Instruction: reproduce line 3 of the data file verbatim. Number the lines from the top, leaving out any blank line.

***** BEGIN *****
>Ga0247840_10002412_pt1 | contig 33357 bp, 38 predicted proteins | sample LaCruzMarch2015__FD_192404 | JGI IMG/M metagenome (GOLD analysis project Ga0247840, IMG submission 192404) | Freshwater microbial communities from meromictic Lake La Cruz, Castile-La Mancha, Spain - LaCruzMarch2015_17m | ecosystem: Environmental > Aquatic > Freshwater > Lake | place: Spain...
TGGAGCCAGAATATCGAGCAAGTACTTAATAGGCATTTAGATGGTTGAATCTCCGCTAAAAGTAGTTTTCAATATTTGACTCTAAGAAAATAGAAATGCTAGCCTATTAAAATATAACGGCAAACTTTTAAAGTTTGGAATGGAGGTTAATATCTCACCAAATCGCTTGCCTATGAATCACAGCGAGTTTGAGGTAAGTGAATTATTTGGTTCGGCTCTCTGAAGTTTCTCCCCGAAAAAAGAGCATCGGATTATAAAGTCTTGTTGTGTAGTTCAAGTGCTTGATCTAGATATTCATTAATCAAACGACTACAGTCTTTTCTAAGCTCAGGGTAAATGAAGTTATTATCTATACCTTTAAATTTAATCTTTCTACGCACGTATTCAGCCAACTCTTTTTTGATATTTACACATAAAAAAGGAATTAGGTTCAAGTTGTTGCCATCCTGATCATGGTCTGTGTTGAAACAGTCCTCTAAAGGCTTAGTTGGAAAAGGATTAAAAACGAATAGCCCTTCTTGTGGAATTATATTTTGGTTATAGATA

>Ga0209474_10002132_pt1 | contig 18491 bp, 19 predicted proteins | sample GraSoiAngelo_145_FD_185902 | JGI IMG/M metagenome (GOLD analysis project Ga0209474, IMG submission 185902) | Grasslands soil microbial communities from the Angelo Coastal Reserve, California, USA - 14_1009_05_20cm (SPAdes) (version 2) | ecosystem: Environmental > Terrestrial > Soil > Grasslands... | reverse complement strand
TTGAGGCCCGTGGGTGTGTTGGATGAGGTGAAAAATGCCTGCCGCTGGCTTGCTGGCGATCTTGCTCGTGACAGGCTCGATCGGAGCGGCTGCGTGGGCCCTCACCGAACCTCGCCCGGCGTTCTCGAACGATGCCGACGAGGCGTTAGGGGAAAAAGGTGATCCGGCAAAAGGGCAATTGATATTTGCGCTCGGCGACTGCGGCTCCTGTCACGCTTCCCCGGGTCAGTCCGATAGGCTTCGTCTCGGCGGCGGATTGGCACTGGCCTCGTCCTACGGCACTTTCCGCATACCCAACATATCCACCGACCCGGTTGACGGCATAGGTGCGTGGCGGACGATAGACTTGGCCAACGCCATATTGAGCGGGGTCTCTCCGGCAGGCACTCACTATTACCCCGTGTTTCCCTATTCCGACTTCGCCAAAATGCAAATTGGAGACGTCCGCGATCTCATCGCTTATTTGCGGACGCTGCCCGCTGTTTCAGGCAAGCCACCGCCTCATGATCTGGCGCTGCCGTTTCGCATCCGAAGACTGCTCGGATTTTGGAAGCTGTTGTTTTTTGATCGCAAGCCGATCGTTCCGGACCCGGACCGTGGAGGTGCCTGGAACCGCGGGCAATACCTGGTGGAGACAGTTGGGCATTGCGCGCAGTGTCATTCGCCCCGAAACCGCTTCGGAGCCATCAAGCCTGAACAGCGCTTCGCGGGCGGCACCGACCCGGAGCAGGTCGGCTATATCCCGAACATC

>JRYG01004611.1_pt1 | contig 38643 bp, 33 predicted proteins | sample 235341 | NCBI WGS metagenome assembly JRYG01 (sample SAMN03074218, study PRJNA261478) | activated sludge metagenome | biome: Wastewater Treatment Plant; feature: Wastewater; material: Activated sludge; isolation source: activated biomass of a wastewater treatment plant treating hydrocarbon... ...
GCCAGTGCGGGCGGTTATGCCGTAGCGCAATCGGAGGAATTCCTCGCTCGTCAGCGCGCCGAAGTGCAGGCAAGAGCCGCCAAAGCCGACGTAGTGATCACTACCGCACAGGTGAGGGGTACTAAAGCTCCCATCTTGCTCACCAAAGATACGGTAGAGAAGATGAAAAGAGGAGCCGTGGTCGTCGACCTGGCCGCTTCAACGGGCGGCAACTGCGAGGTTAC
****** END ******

>Ga0209474_10002132_pt1 | contig 18491 bp, 19 predicted proteins | sample GraSoiAngelo_145_FD_185902 | JGI IMG/M metagenome (GOLD analysis project Ga0209474, IMG submission 185902) | Grasslands soil microbial communities from the Angelo Coastal Reserve, California, USA - 14_1009_05_20cm (SPAdes) (version 2) | ecosystem: Environmental > Terrestrial > Soil > Grasslands... | reverse complement strand